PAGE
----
Police Scotland’s Quarter 4 performance report for the 2021-2022 period shows that 10 fewer homicides were recorded than during the 2020-2021 period. Fewer attempted murders were also recorded in the comparison of the same two periods.
The data also showed an increase in fraud (+18.6%), but a decrease in domestic abuse offences (-1.7%). However, domestic abuse offences have increased by 3.7% compared to the five-year mean.
Police Scotland Deputy Chief Constable Fiona Taylor said the figures released were noticeable because the past year had been an exceptional period for the police and the effects of the pandemic on crime were still being felt.
As reported by Policing Insight, an 11.2% overall increase in violent crime was reported in parallel with a significant decrease during the 2020-2021 period (-10%), due to the restrictions in place at that time. The mean for the last five years (2.1%) provides more information on violent crime. The police force considers that a reduction in the number of homicides is welcome, but that there is still a long way to go in the fight against violence, including working with other partners to prevent crime.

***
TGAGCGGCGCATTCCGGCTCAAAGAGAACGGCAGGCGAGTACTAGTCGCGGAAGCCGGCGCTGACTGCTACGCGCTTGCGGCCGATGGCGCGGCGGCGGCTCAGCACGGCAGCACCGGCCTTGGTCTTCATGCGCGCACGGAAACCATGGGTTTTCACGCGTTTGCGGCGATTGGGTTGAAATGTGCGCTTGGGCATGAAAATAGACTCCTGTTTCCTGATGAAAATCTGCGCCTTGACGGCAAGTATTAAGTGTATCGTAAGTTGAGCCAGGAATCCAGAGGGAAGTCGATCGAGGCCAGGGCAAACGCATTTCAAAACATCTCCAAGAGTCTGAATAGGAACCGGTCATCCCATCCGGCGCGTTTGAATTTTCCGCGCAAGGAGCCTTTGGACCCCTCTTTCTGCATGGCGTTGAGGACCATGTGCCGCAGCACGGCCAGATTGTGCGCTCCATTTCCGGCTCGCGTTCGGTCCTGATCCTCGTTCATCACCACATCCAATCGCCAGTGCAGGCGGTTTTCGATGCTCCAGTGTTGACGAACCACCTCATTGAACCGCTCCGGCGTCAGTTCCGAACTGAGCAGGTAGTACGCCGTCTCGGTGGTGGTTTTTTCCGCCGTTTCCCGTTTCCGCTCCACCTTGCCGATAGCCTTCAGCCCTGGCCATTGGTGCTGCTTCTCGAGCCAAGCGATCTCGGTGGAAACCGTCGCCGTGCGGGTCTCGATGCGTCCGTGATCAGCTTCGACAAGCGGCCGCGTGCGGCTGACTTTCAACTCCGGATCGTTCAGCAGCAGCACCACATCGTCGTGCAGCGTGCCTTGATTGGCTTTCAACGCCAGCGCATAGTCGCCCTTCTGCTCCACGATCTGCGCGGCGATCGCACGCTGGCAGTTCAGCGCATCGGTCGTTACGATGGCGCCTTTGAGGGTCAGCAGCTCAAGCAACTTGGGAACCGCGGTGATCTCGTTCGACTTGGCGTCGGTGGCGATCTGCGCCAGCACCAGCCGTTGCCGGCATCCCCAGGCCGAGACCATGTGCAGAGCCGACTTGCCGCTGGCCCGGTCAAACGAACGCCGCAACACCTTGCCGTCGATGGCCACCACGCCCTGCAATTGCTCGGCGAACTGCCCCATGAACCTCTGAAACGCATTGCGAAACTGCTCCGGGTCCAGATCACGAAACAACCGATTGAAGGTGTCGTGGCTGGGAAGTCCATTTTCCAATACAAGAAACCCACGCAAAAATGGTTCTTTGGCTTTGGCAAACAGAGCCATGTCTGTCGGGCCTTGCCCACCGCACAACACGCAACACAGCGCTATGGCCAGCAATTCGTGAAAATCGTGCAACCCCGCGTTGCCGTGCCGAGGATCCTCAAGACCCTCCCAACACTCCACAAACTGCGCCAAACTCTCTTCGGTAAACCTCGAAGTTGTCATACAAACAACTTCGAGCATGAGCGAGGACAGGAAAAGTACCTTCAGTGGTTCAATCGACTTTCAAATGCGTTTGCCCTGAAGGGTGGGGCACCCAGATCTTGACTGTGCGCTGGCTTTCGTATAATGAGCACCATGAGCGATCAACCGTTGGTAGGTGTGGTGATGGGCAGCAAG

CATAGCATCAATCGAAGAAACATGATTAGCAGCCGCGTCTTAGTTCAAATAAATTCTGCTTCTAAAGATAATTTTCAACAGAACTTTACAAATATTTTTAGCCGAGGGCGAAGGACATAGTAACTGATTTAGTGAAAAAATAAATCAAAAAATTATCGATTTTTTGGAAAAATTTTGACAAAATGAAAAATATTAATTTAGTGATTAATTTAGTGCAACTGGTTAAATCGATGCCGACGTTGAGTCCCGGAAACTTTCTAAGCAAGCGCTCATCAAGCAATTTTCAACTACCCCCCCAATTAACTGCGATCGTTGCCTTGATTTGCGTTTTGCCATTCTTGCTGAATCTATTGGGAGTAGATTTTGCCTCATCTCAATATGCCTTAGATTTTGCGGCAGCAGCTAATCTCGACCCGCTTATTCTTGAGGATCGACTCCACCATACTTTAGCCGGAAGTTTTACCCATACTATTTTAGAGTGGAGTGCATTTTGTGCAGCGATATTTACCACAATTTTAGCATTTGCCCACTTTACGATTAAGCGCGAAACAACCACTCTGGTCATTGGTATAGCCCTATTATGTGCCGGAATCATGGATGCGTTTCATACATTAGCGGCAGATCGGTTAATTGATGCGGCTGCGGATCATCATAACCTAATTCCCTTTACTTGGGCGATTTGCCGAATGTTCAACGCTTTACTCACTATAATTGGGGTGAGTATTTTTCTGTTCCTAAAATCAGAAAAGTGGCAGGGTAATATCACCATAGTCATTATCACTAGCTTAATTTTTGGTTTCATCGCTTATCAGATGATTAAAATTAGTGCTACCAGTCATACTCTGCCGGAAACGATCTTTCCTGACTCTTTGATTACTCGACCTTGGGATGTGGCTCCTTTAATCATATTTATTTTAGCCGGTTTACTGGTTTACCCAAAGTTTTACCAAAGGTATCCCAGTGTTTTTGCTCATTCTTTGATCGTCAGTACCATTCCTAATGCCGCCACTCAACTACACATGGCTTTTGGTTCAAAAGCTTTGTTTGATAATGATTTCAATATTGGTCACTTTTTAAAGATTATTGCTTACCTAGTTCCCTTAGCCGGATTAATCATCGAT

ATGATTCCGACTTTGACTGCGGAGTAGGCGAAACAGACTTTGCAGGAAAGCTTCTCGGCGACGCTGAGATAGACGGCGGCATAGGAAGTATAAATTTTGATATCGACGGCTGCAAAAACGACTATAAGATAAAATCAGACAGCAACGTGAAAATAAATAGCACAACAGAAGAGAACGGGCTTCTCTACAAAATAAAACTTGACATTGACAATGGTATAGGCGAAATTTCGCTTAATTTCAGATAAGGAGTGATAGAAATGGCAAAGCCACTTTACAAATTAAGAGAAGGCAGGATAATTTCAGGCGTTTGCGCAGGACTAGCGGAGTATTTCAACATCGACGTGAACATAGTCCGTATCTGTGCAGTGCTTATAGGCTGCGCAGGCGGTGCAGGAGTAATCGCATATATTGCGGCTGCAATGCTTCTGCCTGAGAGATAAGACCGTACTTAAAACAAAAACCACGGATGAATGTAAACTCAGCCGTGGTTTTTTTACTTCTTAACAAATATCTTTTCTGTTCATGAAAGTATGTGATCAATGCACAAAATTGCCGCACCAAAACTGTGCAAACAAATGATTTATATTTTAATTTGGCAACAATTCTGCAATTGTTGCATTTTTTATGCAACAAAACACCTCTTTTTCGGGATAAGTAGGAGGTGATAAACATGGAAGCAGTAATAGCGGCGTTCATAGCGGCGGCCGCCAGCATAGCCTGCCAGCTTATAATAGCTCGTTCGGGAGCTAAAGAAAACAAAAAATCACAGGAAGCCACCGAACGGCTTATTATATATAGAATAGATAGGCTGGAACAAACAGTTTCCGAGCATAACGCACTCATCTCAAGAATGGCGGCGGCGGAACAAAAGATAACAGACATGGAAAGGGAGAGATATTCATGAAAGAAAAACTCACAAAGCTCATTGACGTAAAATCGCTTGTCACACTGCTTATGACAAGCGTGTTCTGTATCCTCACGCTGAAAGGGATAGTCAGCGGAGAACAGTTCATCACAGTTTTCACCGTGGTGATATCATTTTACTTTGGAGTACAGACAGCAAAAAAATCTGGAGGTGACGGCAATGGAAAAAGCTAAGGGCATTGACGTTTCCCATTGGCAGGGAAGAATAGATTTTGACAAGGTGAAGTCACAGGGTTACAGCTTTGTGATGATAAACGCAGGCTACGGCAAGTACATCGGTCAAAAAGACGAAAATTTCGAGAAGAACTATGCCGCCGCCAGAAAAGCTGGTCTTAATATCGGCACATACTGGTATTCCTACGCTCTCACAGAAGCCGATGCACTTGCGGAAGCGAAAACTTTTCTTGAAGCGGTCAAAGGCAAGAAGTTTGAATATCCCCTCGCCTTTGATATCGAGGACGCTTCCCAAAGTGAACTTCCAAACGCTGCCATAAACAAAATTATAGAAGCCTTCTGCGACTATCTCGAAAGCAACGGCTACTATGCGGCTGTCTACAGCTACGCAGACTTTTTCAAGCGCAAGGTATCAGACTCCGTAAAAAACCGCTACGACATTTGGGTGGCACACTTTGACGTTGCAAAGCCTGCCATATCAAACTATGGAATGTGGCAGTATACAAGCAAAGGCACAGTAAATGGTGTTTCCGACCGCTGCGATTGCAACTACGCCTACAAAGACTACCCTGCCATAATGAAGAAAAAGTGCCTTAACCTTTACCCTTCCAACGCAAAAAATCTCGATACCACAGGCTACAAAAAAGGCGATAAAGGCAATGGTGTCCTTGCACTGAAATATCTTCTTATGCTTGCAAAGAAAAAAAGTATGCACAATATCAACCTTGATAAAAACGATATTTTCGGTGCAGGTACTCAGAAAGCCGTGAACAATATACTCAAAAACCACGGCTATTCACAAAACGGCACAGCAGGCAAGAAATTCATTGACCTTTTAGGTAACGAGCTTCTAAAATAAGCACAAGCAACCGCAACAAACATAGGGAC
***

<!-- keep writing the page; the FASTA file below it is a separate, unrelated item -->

Police Scotland is continuing to fight domestic abuse and specialist officers have been deployed across the country to tackle this type of crime. The comprehensive review they have commissioned of the police response to public protection will allow them to continue to adapt and respond to changing demand and vulnerabilities in this respect.
On the other hand, an increase in fraud has once again been recorded in this quarter, reaffirming that online policing is increasingly becoming a key part of frontline policing. Work on disrupting criminal activities and protecting the public is ongoing, with £6.46 million of fraud prevented through the implementation of the Banking Protocol alone.
The Quarter 4 performance report also details the results of Police Scotland’s Your Police survey, conducted between January and March 2022. With more than 14,000 citizen responses received, the survey brought valuable information on public opinion.
Deputy Chief Constable Fiona Taylor said that interaction with citizens is fundamental to ensuring police legitimacy and key to enabling effective community policing. The public felt that things were being done well in terms of providing a consistent service and welcomed greater visibility and presence in areas that so require it.
In this regard, she expressed that the feedback they receive should be used to implement the policing approach, including the Annual Police Plan for the 2022-2023 period. She concluded by encouraging the public to participate in the surveys in order to influence police strategy.